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Re: [ontolog-forum] master data vs. ontologies

To: "[ontolog-forum] " <ontolog-forum@xxxxxxxxxxxxxxxx>
From: Edward Barkmeyer <ebarkmeyer@xxxxxxxxxxxx>
Date: Tue, 17 Feb 2015 17:59:31 +0000
Message-id: <BY1PR11MB0296ED75B9B76067CBBFEF35BC2F0@xxxxxxxxxxxxxxxxxxxxxxxxxxxxxxxxxxxxxxx>

+1  I agree strongly with David. 


Thinking of ontologies as schemas/theories is fine, until you actually want to use the ontology to answer a real-world question.  Then you have to be able to use your ‘ontology’ with instances.  Unlike Database land, where the schema and the population are clearly separated, Knowledge Base reasoning requires you to merge the ‘theory’ with the ‘facts’/’hypotheses’ to get results.  Note also that RDF is essentially about instances; adding theory to it is the function of RDF Schema and OWL.




From: ontolog-forum-bounces@xxxxxxxxxxxxxxxx [mailto:ontolog-forum-bounces@xxxxxxxxxxxxxxxx] On Behalf Of David Price
Sent: Tuesday, February 17, 2015 5:48 AM
To: [ontolog-forum]
Subject: Re: [ontolog-forum] master data vs. ontologies


On 17 Feb 2015, at 07:24, Matthew West <dr.matthew.west@xxxxxxxxx> wrote:


Dear John and Tom,

Actually this is not the case:

"Ontologies are about the types themselves, not their instances."

[MW>] An ontology can include both instances and types.


It’s true that ontology languages are more powerful wrt relating types than SQL, however I’d not agree that means the ontologies are not about instances.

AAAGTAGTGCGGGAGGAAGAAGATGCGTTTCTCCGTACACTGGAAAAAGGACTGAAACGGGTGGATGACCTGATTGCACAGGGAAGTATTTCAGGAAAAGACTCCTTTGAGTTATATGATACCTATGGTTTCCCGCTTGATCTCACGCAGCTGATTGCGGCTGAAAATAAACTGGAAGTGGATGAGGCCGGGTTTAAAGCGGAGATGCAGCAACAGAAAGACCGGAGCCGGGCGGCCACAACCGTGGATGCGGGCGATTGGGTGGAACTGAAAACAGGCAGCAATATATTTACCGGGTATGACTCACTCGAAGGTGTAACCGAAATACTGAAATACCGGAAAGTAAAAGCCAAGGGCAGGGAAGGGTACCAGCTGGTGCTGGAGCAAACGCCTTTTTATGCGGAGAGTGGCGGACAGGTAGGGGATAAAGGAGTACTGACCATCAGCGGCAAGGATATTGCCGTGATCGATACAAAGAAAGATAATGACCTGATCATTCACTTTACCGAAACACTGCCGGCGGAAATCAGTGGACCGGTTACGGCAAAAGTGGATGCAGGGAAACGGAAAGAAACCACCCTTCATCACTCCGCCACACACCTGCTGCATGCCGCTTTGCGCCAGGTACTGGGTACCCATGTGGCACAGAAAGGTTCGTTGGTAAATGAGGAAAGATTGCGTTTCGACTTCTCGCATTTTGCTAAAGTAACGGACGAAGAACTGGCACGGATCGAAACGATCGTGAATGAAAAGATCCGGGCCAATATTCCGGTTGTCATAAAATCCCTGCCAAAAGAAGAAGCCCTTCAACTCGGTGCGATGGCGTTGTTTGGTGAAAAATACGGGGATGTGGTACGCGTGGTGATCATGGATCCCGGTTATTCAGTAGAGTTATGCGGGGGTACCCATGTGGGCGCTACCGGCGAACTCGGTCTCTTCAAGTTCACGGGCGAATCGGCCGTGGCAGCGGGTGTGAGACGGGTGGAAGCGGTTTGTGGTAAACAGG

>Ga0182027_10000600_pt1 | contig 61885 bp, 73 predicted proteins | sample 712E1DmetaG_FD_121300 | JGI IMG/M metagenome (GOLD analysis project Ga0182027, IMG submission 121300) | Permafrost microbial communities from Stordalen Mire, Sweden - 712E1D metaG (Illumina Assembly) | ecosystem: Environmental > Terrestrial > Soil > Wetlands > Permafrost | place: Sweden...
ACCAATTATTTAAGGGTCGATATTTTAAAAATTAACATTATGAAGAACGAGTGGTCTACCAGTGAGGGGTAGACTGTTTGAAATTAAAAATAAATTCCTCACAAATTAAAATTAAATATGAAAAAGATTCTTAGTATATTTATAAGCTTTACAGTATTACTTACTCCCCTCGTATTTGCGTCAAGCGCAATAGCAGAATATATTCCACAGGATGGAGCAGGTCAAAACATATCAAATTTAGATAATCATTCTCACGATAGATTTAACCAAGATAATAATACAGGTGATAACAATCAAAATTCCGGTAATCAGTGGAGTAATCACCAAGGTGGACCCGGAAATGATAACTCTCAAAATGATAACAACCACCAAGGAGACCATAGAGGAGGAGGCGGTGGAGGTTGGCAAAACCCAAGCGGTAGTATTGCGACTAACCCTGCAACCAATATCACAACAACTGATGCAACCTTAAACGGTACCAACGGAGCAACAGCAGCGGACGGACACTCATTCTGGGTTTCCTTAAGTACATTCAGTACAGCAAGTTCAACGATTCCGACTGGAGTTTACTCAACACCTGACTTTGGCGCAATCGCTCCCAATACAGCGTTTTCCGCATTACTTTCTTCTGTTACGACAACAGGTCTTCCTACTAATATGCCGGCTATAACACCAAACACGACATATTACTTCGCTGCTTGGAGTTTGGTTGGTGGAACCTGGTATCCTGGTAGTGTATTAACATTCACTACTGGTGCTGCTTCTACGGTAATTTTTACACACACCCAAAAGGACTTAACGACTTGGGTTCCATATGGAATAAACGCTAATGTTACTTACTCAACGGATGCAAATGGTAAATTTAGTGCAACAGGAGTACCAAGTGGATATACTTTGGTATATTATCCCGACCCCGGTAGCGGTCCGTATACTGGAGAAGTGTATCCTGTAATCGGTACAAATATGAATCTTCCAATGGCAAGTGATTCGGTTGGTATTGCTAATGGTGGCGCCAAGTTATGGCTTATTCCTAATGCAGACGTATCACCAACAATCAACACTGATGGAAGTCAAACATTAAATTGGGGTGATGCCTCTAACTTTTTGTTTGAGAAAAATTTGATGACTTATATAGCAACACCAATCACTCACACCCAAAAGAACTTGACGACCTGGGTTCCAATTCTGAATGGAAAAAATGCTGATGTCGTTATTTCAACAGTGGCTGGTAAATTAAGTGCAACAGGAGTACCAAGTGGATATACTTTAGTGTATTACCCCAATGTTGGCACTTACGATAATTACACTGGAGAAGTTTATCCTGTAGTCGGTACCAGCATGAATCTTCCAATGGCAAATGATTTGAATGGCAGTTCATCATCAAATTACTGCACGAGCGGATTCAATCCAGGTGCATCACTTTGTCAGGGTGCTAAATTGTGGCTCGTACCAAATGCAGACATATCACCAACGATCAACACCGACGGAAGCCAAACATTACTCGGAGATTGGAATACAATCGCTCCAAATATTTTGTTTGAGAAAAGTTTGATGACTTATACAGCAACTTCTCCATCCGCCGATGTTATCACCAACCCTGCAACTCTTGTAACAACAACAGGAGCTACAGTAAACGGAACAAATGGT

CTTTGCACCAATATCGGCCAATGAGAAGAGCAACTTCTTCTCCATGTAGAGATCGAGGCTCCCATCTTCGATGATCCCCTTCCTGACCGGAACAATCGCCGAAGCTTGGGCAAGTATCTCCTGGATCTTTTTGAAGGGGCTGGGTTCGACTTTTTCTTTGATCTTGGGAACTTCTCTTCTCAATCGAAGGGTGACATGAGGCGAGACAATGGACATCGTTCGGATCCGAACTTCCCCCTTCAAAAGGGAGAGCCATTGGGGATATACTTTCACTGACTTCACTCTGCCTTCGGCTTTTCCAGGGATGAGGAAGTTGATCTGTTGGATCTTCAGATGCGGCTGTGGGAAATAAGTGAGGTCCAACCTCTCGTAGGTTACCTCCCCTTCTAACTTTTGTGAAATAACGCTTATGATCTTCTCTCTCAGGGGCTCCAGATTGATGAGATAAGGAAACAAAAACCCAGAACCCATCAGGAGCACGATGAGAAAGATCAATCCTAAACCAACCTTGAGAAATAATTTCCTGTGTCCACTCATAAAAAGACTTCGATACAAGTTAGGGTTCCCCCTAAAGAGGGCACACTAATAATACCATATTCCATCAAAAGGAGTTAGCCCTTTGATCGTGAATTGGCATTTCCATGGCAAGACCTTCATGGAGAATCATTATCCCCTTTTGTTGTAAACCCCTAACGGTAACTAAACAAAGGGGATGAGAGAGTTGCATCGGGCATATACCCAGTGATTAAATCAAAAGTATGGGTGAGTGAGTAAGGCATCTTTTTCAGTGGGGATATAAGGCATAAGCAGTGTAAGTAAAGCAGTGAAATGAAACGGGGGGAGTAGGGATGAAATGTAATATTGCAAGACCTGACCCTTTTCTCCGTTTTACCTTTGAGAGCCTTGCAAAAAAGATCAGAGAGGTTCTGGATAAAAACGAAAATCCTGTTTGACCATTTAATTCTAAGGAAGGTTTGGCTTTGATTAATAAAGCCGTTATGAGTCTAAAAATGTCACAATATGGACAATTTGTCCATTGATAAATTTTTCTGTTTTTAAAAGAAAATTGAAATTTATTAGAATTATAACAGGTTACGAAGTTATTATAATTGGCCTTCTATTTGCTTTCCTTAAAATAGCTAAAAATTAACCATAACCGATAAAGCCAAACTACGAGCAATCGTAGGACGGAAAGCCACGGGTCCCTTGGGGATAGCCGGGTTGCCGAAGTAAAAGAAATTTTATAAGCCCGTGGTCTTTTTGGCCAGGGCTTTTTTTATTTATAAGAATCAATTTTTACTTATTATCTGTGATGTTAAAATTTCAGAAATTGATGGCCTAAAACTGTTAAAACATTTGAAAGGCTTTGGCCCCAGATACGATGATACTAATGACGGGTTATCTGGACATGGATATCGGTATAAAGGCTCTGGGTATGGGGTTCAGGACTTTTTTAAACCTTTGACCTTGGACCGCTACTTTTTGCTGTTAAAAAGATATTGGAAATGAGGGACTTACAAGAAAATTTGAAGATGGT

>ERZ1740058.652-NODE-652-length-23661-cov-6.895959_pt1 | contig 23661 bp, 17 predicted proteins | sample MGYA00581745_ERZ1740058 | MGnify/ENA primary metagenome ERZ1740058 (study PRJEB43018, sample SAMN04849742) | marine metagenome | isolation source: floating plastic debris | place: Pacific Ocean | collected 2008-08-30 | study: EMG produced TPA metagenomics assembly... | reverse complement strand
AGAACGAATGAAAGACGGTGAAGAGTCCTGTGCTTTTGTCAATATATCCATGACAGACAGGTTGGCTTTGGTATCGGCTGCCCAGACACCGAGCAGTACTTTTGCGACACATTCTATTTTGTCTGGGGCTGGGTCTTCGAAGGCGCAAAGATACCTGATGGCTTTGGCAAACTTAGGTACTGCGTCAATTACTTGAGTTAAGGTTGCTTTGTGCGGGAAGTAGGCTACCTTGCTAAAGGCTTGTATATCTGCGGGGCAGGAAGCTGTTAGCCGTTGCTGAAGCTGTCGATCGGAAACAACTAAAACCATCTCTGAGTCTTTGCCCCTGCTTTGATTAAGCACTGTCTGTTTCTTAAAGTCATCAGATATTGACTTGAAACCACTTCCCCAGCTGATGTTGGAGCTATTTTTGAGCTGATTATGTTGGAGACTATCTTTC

In my experience, ontologies are every bit as much about the instances as database tables. I’ve never seen an enterprise ontology that was not about instances.  Their design is always based on analysis of the kinds of instances that will be created and managed using the ontology, including inference and query over those instances. Otherwise, the ontology is just a pretty picture that does not *do* anything. 


Clearly data about real-world individuals like customers which are instances in both worlds. However, lots of what is considered reference data in an RDBMS will turn out to be classes in an ontology. The obvious example is values in columns named something like “<x>_type” that are almost always subclasses or classifications of the instance the row represents.


As an aside - in the linked data world, the ontology is almost an afterthought. Lots of enterprises are following a slightly-more-disciplined linked data approach, and are restructuring their linked data based on good ontologies and so I’ve seen situations where the same instances are viewed by different users through different ontologies. So again, it’s all about the enterprise finding value in the instances (particularly when we replace “linked” with “big” wrt data).







Matthew West                            

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